The Good Southerner

Posted on August 17, 2019


William Alsup, the man who wrote Won Over, Reflections of a Federal Judge on His Journey from Jim Crow Mississippi, grew up in Mississippi and embraced not racism and “the Mississippi way of life” but instead was led by his sense of decency and justice through the most turbulent times in the history of the modern Deep South. Born into a stereotype—a man from Mississippi—he nonetheless championed the full incorporation of African Americans into American life, with all the rights and privileges of citizens of any and all stripes, religions, colors, and backgrounds. Won Over is his story.

Just a few weeks ago the University of Alabama recalled this era by awarding Autherine Lucy an honorary Ph.D. Lucy was the first black student to enroll at Alabama in 1956 and was greeted by jeers and riots and barred from campus after three days for her safety. Receiving her honorary degree–with grace and dignity and love for the University–represents a tectonic shift in the culture of this nation. We have come so far, and we need to remember this period with honesty and truth, and even equanimity and love, as Autherine, entering her nineties, does.

The same scenarios unwound in Mississippi where James Meredith was the first black admitted at the University of Mississippi in 1962 under threats of federal suits and federal arms.

To say this was a tumultuous period in the life of Civil Rights in our nation is a gross understatement. Many, but not all, Southerners were at war with the federal government which forced the end of segregation in the Brown vs. Board of Education Supreme Court decision in 1954.

What is so good about this book is the author’s commitment to fairness and equality and justice as he grew up in the 1950s and 1960s in and around Jackson. He was not a rabid racist, not a member of the Ku Klux Klan or the white Citizen’s Councils, not a believer in lynching as a way of taking justice into your own hands. Rather he believed in justice and equality for all, or as he styled it in one of his chapters in the language of the 1950s, “We Are for Civil Rights for Negroes” as he noted in his diary.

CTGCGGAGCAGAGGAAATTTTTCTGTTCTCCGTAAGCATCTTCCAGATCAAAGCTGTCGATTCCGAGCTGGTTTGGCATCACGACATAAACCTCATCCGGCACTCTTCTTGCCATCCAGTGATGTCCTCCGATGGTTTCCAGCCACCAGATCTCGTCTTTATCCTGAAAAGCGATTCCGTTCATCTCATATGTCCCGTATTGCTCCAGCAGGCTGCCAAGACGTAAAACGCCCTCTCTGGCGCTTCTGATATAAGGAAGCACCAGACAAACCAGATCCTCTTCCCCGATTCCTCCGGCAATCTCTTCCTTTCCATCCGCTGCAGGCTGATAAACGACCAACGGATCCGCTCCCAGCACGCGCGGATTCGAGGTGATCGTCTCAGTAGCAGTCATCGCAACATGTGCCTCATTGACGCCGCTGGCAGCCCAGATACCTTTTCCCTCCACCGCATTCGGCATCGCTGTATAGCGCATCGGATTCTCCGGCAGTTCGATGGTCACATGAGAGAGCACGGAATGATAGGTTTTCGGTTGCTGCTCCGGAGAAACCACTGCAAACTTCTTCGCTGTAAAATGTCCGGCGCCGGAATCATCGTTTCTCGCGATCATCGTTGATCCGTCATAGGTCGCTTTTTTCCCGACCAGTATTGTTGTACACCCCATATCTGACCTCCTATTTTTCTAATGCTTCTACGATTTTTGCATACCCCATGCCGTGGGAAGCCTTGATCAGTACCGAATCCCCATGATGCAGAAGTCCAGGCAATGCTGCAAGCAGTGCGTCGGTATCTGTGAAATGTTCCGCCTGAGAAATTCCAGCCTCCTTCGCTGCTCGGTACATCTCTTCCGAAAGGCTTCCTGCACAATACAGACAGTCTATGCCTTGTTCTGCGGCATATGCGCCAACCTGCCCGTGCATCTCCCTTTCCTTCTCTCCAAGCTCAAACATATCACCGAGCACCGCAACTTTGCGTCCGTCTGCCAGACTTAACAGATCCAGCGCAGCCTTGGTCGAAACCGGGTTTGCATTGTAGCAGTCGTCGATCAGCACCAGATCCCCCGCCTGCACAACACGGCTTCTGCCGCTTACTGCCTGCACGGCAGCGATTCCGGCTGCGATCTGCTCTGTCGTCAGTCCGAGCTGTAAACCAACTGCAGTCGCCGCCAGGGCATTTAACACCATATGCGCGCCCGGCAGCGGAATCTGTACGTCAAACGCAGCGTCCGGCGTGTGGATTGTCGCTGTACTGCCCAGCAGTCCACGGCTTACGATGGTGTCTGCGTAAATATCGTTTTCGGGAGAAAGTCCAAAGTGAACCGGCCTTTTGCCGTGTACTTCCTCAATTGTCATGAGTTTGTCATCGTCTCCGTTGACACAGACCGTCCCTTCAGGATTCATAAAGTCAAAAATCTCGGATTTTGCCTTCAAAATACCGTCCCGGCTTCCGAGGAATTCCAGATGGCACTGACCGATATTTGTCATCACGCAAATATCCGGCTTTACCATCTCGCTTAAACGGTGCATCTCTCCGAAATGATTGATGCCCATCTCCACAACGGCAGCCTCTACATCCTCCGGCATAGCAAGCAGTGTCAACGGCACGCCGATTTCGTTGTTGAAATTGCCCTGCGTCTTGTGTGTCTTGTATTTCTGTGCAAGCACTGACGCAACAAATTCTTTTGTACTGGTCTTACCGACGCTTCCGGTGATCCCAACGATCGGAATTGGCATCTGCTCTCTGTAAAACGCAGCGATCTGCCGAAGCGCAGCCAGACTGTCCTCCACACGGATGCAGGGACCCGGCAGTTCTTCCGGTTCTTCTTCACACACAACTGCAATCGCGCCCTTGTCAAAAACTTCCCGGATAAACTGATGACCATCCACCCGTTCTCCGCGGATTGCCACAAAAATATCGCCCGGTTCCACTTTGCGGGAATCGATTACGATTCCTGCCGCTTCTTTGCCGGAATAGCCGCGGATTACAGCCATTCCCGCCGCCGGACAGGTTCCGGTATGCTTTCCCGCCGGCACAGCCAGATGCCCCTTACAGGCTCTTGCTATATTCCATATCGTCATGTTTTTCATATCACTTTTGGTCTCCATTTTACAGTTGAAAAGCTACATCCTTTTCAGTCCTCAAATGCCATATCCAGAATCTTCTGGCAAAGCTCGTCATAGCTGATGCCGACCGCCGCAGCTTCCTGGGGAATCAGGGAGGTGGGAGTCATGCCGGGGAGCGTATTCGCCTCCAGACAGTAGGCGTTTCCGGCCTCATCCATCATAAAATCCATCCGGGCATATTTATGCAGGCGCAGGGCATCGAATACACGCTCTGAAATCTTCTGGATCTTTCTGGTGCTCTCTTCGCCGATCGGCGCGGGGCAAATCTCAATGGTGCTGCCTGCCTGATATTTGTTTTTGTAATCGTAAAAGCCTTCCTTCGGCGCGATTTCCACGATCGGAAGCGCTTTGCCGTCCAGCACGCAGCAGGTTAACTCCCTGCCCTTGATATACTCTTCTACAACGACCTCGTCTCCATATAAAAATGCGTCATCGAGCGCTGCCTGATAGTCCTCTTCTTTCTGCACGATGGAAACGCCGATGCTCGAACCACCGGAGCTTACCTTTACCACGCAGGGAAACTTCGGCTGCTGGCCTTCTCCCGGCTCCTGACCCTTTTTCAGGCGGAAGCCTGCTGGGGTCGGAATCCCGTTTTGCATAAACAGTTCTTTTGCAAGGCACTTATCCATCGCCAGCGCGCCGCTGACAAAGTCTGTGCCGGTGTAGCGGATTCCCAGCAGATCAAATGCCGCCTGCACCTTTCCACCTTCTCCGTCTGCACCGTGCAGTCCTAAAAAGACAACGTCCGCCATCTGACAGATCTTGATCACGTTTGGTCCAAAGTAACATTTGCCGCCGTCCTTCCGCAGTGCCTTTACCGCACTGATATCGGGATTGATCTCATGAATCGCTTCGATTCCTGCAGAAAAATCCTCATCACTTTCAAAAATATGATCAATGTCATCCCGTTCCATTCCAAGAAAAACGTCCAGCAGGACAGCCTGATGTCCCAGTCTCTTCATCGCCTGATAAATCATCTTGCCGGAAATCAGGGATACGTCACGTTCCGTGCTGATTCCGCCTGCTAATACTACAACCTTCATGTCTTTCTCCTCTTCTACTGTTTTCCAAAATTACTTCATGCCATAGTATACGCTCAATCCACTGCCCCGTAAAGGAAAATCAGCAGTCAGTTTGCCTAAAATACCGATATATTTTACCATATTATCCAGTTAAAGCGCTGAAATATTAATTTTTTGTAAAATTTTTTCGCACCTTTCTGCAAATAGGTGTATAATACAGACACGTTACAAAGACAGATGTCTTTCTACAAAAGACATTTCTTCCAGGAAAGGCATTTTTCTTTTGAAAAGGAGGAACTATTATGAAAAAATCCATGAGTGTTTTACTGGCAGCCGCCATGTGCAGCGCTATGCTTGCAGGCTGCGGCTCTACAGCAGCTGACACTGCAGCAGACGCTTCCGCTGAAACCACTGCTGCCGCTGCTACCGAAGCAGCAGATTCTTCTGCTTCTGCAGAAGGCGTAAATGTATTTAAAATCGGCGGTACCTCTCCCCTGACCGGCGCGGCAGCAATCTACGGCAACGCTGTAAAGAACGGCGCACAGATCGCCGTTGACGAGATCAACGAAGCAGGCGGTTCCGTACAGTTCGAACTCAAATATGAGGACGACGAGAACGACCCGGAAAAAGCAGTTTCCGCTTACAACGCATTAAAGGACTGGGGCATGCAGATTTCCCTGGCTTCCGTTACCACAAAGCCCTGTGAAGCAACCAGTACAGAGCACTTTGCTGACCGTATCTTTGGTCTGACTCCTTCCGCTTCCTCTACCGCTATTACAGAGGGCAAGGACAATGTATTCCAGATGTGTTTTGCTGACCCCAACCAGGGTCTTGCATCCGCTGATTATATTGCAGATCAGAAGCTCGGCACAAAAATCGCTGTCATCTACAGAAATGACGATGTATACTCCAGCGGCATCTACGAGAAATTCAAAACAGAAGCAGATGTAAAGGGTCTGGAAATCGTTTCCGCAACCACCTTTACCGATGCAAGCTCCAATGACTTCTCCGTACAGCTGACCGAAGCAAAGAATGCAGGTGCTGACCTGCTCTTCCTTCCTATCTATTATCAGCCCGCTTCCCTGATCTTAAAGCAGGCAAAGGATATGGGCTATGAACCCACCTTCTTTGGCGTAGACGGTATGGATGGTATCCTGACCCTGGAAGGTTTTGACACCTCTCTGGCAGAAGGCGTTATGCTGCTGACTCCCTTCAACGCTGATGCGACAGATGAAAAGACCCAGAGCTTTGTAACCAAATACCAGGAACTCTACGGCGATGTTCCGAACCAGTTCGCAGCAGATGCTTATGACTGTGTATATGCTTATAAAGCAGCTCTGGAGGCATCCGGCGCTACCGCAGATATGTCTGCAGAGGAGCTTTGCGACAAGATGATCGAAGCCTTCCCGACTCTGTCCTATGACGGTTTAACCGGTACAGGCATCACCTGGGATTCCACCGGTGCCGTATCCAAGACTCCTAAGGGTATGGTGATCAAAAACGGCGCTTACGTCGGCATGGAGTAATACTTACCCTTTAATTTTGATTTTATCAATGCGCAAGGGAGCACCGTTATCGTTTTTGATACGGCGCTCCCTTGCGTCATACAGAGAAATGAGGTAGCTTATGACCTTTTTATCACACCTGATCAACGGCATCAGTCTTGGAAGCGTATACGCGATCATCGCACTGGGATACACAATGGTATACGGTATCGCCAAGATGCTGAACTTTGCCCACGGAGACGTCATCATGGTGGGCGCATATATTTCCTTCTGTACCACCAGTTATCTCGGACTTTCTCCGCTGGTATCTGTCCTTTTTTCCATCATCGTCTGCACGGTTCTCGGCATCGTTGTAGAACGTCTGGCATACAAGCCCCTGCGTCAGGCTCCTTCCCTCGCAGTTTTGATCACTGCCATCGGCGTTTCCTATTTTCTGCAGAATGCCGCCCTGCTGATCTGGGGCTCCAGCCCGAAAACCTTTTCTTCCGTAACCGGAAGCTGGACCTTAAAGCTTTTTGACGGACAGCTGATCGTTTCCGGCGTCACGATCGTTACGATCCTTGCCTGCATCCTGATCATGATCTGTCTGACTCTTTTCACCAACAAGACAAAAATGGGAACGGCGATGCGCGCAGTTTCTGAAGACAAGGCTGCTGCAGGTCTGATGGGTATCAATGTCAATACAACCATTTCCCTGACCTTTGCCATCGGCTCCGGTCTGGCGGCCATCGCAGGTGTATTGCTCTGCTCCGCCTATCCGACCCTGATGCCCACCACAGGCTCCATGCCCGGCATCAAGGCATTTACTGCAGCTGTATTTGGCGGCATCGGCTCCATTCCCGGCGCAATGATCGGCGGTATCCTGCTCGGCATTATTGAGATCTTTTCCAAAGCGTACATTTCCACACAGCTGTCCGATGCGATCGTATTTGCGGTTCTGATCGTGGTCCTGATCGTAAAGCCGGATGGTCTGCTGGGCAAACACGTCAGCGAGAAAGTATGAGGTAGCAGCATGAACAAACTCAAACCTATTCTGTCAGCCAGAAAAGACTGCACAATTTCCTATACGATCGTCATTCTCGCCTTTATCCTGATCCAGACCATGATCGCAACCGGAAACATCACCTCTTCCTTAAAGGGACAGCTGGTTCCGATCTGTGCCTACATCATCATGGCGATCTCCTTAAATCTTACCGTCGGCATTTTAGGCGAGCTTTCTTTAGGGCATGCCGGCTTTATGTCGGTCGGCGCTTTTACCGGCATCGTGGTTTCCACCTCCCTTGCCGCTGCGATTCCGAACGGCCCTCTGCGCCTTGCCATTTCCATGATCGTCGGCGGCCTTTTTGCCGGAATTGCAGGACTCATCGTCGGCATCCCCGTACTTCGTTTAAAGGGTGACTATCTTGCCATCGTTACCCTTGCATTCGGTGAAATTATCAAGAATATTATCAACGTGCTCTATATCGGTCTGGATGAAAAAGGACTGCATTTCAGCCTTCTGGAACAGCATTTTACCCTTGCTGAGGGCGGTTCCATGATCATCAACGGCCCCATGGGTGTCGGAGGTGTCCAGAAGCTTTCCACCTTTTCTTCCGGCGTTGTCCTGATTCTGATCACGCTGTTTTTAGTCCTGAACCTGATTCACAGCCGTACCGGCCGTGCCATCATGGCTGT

Alsup was not a full-fledged believer in taking down all of Mississippi’s traditions and ways of life and embracing that of a freedom rider from somewhere like Ohio or New York. With like-minded friends, all sons and daughters of Mississippi like himself with deep roots in the South and all it meant, he nonetheless was “won over” as in the title of his book to the “other side” of hate, segregation and Jim Crow.

I found his story especially compelling—not just because I lived through those same times—but because he represents a part of the South that I knew from my father and his family, all South Carolinians, like Mississippians, with their own “way of life.” That way changed in the second half of the twentieth century, especially in the 1950s and 1960s, the heyday

of the Civil Rights movement with celebrated leaders like Martin Luther King, Jr., largely due, I would suggest, because men such as Alsup and my father were Americans as well as Southerners.

They accepted they were Mississippians, or South Carolinians, but were decent and honest people as well. Alsup, later a graduate from Harvard Law School—about as quintessentially Yankee and liberal as you can get–and with a distinguished career as a federal judge, wrote explaining his life, “growing up white in Mississippi, I say in a brief ruling, opened, not closed, my eyes to the cruelty of racism.”

He tells his story with the clarity and honesty of an eyewitness, always the most powerful testimony that judges, small and great, can hear before a court. His journey from a boy in Jackson to today, is told in short, easily read chapters, that are largely self-revealing, self-effacing and honest.

The story of Mississippi is also the story of Alabama and the civil rights movement in Alabama is never too far from his narrative. It is part of the thread of our own history, whether you were born here or adopted into a Southern family as I was by my South Carolina relatives.

Finally, I’ll quibble a bit. It would have been very useful to do an index, so the reader could easily navigate to her own areas and places and names of interest. They take time to do and are thought of as too academic and old fashioned these days.

This is a thoughtful, well-informed gently told story that is as American as it gets, even set in the blistering heat and passion of the Old South. It is part of my heritage and part of yours. That a William Alsup became who he became is testimony to the true values and culture of our larger nation.

Published as “A thoughtful story, gently told, about a turbulent era,” in The Tuscaloosa News, Sunday June 9, 2019.

Posted in: History